The writer’s obligation, surely, is to write a charismatic, interesting, illuminating novel about, really, anyone. But this idea that Updike has the responsibilities of a senator, or school principal, or pastor toward his fictional universe, an obligation for fairness and justice to all of his characters, for a clear-sighted, unwavering morality that extends over his New England and Pennsylvania towns, and even in a surprising number of critical briefs against him, for well rounded theological positions, perversely endures.
Updike offers his own engaging mea culpa about his relation to women in a poem: “I drank up women’s tears and spat them out/ as 10-point Janson, Roman, and Ital.” This seems, however, more of an indictment of the way writers treat other people, male and female, than a confession of his sexist attitudes. Do writers use and arguably exploit those around them? Of course. Is there something unappealing or ruthless about this way of existing in the world? Of course, again. But this is not a commentary on Updike and his uses of female experience so much as a description of the writer’s life (see female writers like Sylvia Plath or Mary McCarthy), and if Updike addresses this moral dubiousness honestly and head-on that should be to his credit.
From the beginning, Updike wrote about trying to defeat death or mortality through affairs, through the intensity of sex, which is one of the things David Foster Wallace in particular criticizes him for. Updike describes an affair in Toward the End of Time: “Its colorful weave of carnal revelation and intoxicating risk and craven guilt eclipsed the devouring gray sensation of time.”
This sense of using sex, or the creation of many lives, through affairs, and mistresses, transcending the limits of one small, suburban existence through sex, runs through Updike’s writing from the beginning. In one story he has an amazing description of a man running into a former mistress: “I felt in her presence the fear of death a man feels with a woman who once opened herself to him and is available no more.”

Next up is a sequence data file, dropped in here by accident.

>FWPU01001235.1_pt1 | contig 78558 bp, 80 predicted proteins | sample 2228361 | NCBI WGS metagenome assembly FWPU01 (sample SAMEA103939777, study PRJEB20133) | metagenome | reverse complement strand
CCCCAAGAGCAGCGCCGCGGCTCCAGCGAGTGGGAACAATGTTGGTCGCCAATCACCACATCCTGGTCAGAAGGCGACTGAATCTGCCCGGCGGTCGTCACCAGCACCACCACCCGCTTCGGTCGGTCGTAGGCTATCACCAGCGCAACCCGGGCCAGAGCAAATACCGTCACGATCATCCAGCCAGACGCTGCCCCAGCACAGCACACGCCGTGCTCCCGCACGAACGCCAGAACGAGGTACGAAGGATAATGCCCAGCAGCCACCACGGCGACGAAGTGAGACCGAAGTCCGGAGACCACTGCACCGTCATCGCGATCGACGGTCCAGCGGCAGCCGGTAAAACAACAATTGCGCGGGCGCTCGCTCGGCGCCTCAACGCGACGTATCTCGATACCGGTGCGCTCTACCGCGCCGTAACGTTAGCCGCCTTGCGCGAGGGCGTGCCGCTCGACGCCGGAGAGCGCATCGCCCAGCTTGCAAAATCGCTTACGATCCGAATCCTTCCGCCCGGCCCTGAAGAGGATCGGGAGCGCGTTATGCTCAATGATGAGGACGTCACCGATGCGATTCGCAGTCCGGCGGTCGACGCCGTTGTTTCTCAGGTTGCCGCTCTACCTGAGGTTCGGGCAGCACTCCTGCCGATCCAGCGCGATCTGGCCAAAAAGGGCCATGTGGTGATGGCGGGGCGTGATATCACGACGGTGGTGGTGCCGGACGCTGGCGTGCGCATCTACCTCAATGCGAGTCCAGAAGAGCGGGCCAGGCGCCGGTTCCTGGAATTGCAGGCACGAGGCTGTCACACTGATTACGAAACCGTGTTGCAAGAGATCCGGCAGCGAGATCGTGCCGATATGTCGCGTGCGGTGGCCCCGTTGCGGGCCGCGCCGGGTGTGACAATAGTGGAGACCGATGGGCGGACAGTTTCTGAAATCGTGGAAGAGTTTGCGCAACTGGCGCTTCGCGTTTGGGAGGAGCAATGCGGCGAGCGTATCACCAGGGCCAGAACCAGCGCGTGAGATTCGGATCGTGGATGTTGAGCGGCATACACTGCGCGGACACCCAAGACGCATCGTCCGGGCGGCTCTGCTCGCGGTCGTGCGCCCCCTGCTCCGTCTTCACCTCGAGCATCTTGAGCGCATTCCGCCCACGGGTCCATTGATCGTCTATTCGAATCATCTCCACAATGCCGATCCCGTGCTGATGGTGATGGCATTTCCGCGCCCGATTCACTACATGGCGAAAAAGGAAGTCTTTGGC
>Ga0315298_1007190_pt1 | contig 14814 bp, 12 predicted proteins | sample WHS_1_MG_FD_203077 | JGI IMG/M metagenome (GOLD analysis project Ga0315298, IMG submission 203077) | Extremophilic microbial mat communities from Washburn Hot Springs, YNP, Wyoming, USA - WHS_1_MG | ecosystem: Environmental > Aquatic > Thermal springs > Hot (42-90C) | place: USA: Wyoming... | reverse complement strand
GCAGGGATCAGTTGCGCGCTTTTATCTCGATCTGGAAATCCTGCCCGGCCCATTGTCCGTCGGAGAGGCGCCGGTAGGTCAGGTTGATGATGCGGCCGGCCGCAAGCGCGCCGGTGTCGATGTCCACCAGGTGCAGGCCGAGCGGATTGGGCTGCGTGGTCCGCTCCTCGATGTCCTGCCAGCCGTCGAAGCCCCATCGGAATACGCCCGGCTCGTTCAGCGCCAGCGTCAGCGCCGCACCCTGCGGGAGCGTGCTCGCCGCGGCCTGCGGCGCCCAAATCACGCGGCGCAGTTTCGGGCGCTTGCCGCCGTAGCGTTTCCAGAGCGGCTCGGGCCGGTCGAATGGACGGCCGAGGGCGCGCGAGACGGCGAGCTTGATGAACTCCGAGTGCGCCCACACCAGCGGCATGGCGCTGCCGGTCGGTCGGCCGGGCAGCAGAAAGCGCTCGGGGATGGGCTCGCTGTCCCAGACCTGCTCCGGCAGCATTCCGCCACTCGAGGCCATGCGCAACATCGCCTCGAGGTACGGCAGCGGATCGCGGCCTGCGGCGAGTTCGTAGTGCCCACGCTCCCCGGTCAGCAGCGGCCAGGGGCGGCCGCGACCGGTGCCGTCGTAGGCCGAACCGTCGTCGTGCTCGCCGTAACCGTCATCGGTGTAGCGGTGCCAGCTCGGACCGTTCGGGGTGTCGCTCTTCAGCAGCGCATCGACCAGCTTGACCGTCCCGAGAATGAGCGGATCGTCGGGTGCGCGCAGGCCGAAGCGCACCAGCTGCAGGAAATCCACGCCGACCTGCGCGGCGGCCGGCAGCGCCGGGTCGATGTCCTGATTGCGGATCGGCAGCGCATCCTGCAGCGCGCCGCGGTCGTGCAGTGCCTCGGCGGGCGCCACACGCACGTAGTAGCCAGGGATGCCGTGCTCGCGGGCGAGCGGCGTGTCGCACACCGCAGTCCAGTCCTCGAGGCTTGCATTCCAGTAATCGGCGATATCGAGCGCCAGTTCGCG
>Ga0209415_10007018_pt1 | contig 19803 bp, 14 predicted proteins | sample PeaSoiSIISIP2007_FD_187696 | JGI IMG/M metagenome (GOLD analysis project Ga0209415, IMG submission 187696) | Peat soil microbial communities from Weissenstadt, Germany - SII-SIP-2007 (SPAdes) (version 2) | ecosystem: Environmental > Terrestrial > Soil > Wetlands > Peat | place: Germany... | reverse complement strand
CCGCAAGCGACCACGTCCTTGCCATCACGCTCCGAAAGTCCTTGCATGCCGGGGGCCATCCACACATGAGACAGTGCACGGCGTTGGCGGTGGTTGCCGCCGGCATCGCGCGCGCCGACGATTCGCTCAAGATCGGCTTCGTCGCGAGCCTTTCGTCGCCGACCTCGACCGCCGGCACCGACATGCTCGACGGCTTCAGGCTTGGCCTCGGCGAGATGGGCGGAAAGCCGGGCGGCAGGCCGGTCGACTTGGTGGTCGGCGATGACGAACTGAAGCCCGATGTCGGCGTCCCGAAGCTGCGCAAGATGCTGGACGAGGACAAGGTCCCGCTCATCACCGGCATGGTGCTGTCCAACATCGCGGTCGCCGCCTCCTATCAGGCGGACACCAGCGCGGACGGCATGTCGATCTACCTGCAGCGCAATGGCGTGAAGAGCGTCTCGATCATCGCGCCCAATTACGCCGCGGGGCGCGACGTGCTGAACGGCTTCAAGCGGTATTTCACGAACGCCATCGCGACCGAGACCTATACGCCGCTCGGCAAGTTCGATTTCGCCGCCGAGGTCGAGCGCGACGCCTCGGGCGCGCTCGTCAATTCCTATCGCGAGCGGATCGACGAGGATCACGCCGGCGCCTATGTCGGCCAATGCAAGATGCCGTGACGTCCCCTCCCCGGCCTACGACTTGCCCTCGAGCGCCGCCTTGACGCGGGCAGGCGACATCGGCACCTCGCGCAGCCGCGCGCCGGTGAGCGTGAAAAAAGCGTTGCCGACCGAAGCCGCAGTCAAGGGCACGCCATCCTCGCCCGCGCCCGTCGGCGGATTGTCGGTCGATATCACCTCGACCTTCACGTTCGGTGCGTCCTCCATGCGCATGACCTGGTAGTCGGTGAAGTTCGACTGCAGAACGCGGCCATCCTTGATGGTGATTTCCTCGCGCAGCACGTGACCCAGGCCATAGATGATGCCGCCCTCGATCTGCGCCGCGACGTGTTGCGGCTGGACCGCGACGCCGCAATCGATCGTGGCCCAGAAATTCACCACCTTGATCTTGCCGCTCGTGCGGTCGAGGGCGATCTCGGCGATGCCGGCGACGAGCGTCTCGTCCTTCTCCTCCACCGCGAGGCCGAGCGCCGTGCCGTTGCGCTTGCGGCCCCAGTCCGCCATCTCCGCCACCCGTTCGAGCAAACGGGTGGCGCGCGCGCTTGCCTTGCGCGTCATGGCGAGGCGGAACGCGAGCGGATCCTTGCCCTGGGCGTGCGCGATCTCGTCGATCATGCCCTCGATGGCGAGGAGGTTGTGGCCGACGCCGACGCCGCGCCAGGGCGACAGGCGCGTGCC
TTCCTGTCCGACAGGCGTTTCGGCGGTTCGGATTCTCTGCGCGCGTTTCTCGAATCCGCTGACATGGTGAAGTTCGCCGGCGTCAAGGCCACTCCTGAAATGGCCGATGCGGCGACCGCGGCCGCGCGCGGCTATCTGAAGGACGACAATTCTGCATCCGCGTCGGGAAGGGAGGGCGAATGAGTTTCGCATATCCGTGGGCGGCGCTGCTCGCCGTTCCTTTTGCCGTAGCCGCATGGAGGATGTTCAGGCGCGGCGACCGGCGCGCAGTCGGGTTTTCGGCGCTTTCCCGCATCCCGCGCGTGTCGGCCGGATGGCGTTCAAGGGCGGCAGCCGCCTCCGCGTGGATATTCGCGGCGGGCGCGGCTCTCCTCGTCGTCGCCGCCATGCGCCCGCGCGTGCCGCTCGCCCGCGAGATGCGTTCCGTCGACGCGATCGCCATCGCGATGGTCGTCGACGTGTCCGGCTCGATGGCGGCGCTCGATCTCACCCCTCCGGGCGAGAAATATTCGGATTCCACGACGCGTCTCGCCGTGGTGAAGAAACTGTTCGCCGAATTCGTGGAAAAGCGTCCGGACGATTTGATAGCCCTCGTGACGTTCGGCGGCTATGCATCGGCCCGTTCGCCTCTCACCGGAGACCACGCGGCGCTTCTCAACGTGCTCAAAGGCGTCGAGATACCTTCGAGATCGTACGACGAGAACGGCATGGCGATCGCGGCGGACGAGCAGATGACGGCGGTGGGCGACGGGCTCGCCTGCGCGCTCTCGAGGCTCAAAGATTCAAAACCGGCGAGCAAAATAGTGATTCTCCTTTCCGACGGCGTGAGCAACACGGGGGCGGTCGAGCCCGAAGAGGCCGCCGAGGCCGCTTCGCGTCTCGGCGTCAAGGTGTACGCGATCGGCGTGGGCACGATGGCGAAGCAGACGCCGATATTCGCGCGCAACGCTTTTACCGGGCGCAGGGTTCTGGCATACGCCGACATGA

And so it is as someone who has always resisted, written around, plotted against and fought the idea of death, that he writes movingly about its proximity in his last book, a remarkable collection of poems, Endpoint.
The poems, which he wrote as he was dying, have an alarming clarity to them, a cool descriptiveness. He is still interested in the ironies, still interested in the celebration and the blooming style. He wrote the following a month before he died about a CAT scan and needle biopsy, and the pleasant clouding of Valium:
I heard machines and experts murmuring about me—
A dulcet tube in which I lay secure and warm
And thought creative thoughts, intensely so,
As in my fading prime. Plans flowered, dreams.
All would be well, I felt, all manner of thing.
The needle, carefully worked, was in me, beyond pain,
Aimed at the adrenal gland. I had not hoped
to find in this bright place, so solvent a peace.
Days later, the results came casually through:
The gland, biopsied, showed metastasis.*
In another one of his last poems he wrote, “be with me words, a little longer.” And after three years in an Updikeless world, one wishes the same thing.
*Correction, Jan. 27, 2012: This article originally misprinted the sixth line of the poem as "The need, carefully worked, as in me ..."
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